Anglicized Greek place names

Most probably, you have already noticed that, if not most, many of the major cities, islands and places in Greece have anglicised versions. For example Athens instead of Athina, Salonica instead of Thessaloniki, Rhodes instead of Rodos, Crete instead of Kriti. And the list is endless. Shouldn’t they just use the Greek name instead of changing it to an Anglicized one?

Well, this is not just the case with Greece only; it is a well established way of the world that place names get translated to many languages. The English say Moscow not Moskva. Russians say Reem instead of Roma just as the English say Rome. The French say Londres instead of London. Russians pronounce Warszawa much like Poles do (despite having a different alphabet), while English speakers say Warsaw. The Poles retaliate by calling Italy Włochy. Deutschland can be Allemagne, Germany, or Nemechyna (transliteration from Ukrainian imprecise), and while the Italians call it Germania, they call the Germans as Tedeschi!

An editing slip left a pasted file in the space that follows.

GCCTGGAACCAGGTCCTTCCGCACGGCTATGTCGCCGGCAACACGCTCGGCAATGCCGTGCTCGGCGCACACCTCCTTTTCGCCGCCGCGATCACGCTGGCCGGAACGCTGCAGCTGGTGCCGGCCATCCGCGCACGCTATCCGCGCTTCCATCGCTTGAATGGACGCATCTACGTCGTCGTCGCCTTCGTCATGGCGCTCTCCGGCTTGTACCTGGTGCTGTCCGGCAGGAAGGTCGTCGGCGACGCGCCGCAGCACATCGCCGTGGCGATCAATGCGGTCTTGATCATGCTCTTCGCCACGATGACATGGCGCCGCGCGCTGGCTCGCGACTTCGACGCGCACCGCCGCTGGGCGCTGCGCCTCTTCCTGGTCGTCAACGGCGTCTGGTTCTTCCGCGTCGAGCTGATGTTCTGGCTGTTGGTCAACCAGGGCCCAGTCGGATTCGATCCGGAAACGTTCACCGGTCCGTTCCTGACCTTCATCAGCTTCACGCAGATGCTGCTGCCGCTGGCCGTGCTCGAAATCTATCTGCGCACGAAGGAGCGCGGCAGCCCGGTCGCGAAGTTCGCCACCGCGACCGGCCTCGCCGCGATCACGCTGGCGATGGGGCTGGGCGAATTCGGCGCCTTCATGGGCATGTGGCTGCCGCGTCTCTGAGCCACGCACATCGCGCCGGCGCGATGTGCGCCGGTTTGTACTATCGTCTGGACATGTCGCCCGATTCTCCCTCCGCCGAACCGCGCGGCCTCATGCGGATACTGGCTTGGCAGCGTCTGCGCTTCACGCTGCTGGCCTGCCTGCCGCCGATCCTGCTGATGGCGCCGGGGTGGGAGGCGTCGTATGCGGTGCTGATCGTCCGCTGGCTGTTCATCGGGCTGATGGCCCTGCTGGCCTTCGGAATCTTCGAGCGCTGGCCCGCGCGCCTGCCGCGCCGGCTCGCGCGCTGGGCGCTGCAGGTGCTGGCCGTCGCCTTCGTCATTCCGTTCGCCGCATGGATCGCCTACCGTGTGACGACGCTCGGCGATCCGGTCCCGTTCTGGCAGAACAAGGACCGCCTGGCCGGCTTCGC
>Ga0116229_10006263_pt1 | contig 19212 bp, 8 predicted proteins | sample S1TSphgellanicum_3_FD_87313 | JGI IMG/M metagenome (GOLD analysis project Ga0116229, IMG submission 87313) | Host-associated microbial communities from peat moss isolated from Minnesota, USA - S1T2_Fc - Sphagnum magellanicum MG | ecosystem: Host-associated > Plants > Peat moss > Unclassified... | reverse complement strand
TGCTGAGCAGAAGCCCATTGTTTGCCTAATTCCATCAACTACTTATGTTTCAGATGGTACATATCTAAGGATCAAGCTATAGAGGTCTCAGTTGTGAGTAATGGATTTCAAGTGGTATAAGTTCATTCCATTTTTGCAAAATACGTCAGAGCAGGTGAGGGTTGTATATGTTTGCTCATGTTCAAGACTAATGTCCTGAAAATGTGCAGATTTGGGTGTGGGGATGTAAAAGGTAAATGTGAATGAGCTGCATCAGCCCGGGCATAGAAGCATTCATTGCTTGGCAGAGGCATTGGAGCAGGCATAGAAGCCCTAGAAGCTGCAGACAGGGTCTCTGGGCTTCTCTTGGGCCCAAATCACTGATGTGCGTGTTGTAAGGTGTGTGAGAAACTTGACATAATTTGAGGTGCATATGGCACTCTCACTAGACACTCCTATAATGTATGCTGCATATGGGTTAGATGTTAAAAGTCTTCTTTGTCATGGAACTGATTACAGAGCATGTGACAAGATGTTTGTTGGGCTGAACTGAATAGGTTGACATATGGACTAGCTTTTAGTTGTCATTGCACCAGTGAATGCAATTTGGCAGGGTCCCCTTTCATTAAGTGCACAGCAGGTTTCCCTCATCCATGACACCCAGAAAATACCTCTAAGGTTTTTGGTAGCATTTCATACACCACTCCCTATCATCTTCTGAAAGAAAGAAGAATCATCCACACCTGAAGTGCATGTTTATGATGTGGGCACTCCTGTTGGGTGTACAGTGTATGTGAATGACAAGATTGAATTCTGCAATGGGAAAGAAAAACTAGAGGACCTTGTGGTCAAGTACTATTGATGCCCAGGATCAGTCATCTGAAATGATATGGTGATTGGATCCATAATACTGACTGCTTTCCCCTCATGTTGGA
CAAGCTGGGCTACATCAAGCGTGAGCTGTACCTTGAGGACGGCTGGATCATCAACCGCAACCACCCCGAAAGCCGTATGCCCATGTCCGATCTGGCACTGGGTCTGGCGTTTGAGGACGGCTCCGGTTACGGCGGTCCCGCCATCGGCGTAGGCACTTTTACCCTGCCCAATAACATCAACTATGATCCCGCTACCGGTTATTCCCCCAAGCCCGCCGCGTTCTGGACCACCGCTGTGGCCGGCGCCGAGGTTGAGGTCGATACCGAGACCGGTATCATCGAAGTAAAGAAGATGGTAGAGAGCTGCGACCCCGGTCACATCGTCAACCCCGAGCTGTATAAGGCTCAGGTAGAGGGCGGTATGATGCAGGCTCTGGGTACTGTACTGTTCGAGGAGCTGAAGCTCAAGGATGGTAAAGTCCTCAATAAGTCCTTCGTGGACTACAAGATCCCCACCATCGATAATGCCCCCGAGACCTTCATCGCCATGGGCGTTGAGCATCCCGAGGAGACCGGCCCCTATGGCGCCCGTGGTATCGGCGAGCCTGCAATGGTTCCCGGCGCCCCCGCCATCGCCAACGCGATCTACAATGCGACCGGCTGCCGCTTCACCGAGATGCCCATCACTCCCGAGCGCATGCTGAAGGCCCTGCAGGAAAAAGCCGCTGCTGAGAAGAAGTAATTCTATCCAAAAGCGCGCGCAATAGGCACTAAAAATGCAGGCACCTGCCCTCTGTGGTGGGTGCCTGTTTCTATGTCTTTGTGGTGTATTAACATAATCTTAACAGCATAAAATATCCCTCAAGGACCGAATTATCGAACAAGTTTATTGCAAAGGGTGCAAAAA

Wouldn’t it create more confusion if everybody insisted on their local pronunciation? It would almost mean knowing a word of two in all these languages, and the idea of using our mother tongue is exactly to facilitate communication. By translating or more often adjusting foreign countries/place and other proper names we help better understanding. And the original name can always be found if you want to. They make the world a richer and more versatile place, battling the uniformity.